Perfectionism and Ego: Are They Ruining Your Writing Career?

When I first started writing, many moons ago, I was terrified of three major things.

1.) Rejection.
2.) Naming a Price.
3.) Rejection.

I had no problem writing for folks who contacted me and asked me to write for them, named their price, and then I would get to work. What I did have problems with was writing a query or sending an article or bid in ‘on spec’ and waiting to see if they accepted it.

Here was my routine:

1.) Write a query.


2.) Doubt the query is good enough, so tweak it.
3.) Read and re-read the query, and edit it.
4.) Work up the courage to submit the query.
5.) Query a publication.
6.) Wait.
7.) Wait.
8.) Wait.
9.) Wait.
10.) Get rejection.
11.) Cry and wonder why I’m not good enough.
12.) Not write for a day or two.
13.) Wonder if I should give up being a freelance writer.
14.) Query another publication.

As you can see, this really is not a successful way to go about a freelance writing business. If I query and then wait and don’t query anything while waiting, and it takes two weeks, six weeks, a couple of months or more, then I am not producing and making money in the meantime.

What is my system now?

1.) Query.
2.) Log query.
3.) Query another place.
4.) Log query.
5.) Query another place.
6.) Log query.
7.) Write on spec for another place.
8.) Log submission.
9.) Write for a content site, just ‘cuz.
10.) Sleep. Lather, rinse, repeat.

At any given time, I may have about 10-20 queries in the works along with five or six submissions. Things have really slowed down for me this last year though, so there are times now when I have nothing pending. Health has to come first, and I’m focusing on my fiction writing now more than freelancing since I don’t need the freelance income like I once so desperately did.

Anyway, I once read another freelancer’s blog who said she made a point of always having at least 13 queries out at any given time, so once a publication responded, she’d log that and submit more.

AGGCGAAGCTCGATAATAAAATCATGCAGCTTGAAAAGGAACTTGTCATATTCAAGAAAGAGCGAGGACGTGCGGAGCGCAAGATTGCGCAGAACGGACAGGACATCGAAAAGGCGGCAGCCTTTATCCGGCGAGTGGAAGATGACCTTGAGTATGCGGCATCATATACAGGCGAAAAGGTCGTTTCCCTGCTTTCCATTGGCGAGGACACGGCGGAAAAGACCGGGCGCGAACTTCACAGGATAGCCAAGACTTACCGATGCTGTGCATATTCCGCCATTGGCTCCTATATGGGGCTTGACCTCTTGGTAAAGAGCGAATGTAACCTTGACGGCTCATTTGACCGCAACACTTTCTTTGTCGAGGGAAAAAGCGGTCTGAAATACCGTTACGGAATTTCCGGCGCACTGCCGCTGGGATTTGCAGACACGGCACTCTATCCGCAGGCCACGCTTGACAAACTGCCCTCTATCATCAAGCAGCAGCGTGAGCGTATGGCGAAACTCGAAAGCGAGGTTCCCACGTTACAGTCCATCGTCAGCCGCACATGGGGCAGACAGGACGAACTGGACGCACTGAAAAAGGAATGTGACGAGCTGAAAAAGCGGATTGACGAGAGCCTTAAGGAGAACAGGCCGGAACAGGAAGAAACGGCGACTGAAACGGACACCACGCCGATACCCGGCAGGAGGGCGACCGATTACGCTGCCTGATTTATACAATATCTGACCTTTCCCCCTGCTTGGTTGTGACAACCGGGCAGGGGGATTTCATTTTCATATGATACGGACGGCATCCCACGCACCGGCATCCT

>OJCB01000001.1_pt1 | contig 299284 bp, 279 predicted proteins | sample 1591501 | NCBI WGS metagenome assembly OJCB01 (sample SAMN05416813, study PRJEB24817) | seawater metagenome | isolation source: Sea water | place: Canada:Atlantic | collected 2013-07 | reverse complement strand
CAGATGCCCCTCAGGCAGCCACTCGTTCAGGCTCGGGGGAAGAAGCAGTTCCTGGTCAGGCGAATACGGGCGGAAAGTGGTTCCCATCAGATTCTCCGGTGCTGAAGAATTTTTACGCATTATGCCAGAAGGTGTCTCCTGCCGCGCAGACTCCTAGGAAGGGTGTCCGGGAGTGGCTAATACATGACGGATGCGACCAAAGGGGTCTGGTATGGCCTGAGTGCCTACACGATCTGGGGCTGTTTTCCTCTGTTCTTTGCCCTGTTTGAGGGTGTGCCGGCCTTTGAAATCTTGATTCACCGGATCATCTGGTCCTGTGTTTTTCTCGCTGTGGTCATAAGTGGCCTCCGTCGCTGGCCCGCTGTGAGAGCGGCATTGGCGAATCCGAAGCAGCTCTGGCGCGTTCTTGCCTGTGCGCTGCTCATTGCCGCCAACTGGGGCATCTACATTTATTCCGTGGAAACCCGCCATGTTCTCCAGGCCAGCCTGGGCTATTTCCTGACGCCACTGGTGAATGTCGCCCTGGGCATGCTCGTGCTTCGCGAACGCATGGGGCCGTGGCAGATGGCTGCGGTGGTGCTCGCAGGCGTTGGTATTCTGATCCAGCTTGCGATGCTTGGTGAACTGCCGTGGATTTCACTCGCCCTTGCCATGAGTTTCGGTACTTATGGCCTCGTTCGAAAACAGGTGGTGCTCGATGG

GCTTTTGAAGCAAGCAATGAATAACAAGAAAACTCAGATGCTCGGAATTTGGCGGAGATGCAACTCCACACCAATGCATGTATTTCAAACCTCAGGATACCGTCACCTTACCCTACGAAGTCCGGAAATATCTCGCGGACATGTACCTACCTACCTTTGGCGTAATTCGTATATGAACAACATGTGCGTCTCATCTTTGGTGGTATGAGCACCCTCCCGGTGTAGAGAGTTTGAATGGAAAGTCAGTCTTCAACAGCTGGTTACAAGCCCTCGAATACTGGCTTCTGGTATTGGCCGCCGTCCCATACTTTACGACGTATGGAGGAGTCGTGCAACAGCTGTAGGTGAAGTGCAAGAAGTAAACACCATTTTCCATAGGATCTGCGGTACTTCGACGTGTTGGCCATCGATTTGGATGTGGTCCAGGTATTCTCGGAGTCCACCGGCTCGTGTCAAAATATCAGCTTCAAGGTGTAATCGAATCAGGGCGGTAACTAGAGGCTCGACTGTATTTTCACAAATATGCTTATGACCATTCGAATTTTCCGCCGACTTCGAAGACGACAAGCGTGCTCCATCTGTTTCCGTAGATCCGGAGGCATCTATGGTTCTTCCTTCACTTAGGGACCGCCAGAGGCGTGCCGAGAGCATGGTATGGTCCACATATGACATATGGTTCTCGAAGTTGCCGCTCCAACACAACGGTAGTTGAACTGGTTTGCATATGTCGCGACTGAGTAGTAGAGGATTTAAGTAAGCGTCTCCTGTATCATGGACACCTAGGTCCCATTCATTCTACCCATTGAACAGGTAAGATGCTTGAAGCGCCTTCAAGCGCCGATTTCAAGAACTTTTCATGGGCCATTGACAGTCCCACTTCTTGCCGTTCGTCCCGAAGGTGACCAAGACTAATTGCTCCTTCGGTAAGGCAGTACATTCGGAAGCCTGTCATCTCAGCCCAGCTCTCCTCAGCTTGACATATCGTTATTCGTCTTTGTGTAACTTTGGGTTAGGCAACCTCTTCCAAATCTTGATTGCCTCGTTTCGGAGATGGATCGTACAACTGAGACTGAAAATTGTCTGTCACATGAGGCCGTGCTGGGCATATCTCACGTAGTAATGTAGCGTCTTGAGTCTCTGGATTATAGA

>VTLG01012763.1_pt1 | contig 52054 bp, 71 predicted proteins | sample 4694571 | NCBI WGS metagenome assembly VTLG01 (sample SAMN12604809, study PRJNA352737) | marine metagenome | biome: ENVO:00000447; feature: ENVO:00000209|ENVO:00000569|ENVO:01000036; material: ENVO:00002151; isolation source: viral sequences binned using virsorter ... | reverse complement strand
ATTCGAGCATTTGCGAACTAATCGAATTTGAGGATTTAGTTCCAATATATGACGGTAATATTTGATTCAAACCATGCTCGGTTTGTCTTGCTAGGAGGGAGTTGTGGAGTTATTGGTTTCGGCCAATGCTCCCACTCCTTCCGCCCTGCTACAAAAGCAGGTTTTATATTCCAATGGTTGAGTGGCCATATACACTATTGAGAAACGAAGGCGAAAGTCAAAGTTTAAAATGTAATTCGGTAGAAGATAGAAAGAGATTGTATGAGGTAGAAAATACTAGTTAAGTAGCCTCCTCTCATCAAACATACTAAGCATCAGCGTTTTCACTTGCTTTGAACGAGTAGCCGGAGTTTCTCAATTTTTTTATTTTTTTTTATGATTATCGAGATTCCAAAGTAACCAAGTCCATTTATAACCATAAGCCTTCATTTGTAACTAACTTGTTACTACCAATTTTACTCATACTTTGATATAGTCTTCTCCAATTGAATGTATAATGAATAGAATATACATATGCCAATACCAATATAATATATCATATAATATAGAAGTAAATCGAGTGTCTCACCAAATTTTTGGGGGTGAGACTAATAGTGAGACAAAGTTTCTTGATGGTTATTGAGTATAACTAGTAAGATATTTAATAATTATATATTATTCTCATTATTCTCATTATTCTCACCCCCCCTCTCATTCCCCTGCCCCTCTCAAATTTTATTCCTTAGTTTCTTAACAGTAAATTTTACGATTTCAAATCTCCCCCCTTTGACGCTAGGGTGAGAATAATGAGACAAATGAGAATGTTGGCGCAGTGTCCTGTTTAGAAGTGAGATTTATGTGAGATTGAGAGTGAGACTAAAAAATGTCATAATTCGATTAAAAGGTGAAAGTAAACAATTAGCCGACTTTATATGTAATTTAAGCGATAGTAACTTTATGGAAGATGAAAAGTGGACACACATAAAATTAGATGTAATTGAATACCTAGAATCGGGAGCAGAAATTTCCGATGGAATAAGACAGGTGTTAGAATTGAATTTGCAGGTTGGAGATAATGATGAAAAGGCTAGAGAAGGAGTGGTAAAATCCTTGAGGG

The first rejections hurt. I doubted myself. I worried about what I was doing and whether I was ever going to be good enough.

Now, I stay so busy I barely notice a rejection anymore. Now, a rejection just means logging it on the submission tracker and figuring out what to do with the article. If I really think it’s a good one, I’ll find another publication for it, and if I re-read it and think maybe it is too niche, or too fluff, or just not rich on whatever, I’ll find a content site to put it up on, like Associated Content or Helium or both for that matter, and at least make a few pennies to a few bucks off of it.

Oh, sure, every now and then I will still get disappointed over a rejection… usually, I get the most upset when it’s a story I felt personally about or a publication that paid really well and was new to me. But I simply sigh and log it and move on.

Ego has very little place in freelancing, or in writing in general. You take the good with the bad, remember that everything is so subjective that what one will love, another will hate.

Perfectionism is another story altogether. I’m the type who will read over and over again, tweak, edit, rewrite, twist, change, alter and a few other words I’m too lazy to look up in a thesaurus to put here.

There comes a point when freelancing where time is of the essence, and you just are not going to have enough time to spend time rewriting and ‘perfecting’ the copy. I’m not saying not to edit. Always edit. Read it out loud, read it backward, read it forward, edit it, and then submit the sucker.

Then log it and move on to the next assignment, article or project. Forget about it until you get the letter, email or phone call either rejecting it, accepting it, or asking for your to submit the article (if you had queried).

If you keep yourself busy with more submissions while waiting to hear from a submission/query, the time will go so fast and you’ll have no time to worry about whether you are getting a rejection or not.

Keep writing! (and submitting and querying and writing and submitting and querying, and….)

Love and stuff,
Michy